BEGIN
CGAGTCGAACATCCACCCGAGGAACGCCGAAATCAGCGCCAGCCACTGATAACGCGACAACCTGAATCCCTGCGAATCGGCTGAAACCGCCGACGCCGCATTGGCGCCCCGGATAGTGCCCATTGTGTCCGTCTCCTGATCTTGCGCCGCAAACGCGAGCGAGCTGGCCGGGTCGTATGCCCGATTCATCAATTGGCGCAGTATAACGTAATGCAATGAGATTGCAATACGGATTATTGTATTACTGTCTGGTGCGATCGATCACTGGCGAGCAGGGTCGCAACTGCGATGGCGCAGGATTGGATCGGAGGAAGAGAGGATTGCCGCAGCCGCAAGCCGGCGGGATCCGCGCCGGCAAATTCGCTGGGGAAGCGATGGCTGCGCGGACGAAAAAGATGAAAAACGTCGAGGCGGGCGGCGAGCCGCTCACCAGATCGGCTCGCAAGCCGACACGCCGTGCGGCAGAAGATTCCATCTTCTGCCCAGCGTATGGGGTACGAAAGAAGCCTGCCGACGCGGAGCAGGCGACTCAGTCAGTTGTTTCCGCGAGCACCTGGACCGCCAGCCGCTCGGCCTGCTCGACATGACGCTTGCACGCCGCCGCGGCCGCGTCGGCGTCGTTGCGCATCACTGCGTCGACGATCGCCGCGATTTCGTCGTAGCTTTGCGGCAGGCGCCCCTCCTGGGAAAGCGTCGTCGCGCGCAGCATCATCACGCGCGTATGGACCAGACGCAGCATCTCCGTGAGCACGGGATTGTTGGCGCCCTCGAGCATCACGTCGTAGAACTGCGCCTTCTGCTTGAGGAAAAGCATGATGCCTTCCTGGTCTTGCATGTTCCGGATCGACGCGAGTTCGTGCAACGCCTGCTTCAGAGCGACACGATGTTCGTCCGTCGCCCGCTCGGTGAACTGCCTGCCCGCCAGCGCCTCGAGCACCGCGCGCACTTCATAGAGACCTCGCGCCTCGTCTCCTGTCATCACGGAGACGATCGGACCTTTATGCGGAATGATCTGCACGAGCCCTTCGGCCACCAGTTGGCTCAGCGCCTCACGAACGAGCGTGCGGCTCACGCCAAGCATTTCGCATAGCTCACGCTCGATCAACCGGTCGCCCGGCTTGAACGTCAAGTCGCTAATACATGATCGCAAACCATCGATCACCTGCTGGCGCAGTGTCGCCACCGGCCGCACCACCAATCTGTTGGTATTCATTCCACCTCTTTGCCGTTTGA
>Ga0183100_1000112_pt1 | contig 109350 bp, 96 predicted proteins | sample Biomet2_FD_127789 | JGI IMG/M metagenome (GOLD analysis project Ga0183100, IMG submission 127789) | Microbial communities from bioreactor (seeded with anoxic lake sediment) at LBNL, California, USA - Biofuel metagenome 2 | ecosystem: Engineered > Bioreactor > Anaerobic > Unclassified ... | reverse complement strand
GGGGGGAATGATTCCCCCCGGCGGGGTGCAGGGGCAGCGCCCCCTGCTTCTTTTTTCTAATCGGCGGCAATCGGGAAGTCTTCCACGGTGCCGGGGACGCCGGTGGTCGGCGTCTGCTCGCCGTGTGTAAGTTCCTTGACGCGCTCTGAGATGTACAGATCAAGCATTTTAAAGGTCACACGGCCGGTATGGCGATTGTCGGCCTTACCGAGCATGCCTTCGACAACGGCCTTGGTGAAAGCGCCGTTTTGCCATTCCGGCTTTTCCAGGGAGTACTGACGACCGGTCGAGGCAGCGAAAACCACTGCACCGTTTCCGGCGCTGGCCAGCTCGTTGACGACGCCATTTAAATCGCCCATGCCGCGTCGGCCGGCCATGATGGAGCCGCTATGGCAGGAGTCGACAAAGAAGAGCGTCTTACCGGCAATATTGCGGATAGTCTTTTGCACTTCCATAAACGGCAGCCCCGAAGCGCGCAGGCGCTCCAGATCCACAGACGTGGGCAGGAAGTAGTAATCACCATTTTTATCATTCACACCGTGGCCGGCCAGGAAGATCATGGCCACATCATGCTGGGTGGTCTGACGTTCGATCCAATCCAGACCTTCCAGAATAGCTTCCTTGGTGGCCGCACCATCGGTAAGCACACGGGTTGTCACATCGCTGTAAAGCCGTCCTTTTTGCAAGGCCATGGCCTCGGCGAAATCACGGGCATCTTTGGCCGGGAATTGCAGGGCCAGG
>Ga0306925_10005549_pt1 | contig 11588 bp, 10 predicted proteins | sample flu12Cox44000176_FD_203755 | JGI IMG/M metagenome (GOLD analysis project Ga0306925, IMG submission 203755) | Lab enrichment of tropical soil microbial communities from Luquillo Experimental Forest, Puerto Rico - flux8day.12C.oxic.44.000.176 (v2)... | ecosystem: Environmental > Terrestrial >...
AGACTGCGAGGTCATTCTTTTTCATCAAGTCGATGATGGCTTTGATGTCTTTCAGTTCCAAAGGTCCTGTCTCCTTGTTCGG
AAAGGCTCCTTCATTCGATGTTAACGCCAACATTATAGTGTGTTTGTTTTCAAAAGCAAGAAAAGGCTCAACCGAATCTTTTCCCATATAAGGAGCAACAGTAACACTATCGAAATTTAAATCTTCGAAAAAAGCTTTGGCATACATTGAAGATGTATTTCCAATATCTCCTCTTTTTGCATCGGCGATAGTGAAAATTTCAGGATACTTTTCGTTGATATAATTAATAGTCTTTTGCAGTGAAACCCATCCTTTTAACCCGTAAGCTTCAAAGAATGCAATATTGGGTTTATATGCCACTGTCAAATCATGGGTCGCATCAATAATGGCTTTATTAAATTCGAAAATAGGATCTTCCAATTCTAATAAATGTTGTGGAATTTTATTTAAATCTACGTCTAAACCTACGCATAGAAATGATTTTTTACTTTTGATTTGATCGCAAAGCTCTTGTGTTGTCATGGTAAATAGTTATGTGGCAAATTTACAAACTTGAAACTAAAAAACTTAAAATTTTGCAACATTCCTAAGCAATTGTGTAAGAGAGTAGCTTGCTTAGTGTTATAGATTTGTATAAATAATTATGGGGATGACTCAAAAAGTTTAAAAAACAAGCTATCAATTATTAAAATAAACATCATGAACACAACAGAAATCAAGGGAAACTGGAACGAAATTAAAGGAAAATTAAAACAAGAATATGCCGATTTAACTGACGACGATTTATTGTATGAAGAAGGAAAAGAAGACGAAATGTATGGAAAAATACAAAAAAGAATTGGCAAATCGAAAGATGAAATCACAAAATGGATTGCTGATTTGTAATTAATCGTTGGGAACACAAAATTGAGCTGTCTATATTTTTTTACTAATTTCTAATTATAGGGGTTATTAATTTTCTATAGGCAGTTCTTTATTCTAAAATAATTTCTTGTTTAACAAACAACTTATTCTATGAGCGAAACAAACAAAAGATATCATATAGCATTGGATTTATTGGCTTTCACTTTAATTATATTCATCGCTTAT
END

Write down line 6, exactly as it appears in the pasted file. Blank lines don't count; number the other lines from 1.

AAAGGCTCCTTCATTCGATGTTAACGCCAACATTATAGTGTGTTTGTTTTCAAAAGCAAGAAAAGGCTCAACCGAATCTTTTCCCATATAAGGAGCAACAGTAACACTATCGAAATTTAAATCTTCGAAAAAAGCTTTGGCATACATTGAAGATGTATTTCCAATATCTCCTCTTTTTGCATCGGCGATAGTGAAAATTTCAGGATACTTTTCGTTGATATAATTAATAGTCTTTTGCAGTGAAACCCATCCTTTTAACCCGTAAGCTTCAAAGAATGCAATATTGGGTTTATATGCCACTGTCAAATCATGGGTCGCATCAATAATGGCTTTATTAAATTCGAAAATAGGATCTTCCAATTCTAATAAATGTTGTGGAATTTTATTTAAATCTACGTCTAAACCTACGCATAGAAATGATTTTTTACTTTTGATTTGATCGCAAAGCTCTTGTGTTGTCATGGTAAATAGTTATGTGGCAAATTTACAAACTTGAAACTAAAAAACTTAAAATTTTGCAACATTCCTAAGCAATTGTGTAAGAGAGTAGCTTGCTTAGTGTTATAGATTTGTATAAATAATTATGGGGATGACTCAAAAAGTTTAAAAAACAAGCTATCAATTATTAAAATAAACATCATGAACACAACAGAAATCAAGGGAAACTGGAACGAAATTAAAGGAAAATTAAAACAAGAATATGCCGATTTAACTGACGACGATTTATTGTATGAAGAAGGAAAAGAAGACGAAATGTATGGAAAAATACAAAAAAGAATTGGCAAATCGAAAGATGAAATCACAAAATGGATTGCTGATTTGTAATTAATCGTTGGGAACACAAAATTGAGCTGTCTATATTTTTTTACTAATTTCTAATTATAGGGGTTATTAATTTTCTATAGGCAGTTCTTTATTCTAAAATAATTTCTTGTTTAACAAACAACTTATTCTATGAGCGAAACAAACAAAAGATATCATATAGCATTGGATTTATTGGCTTTCACTTTAATTATATTCATCGCTTAT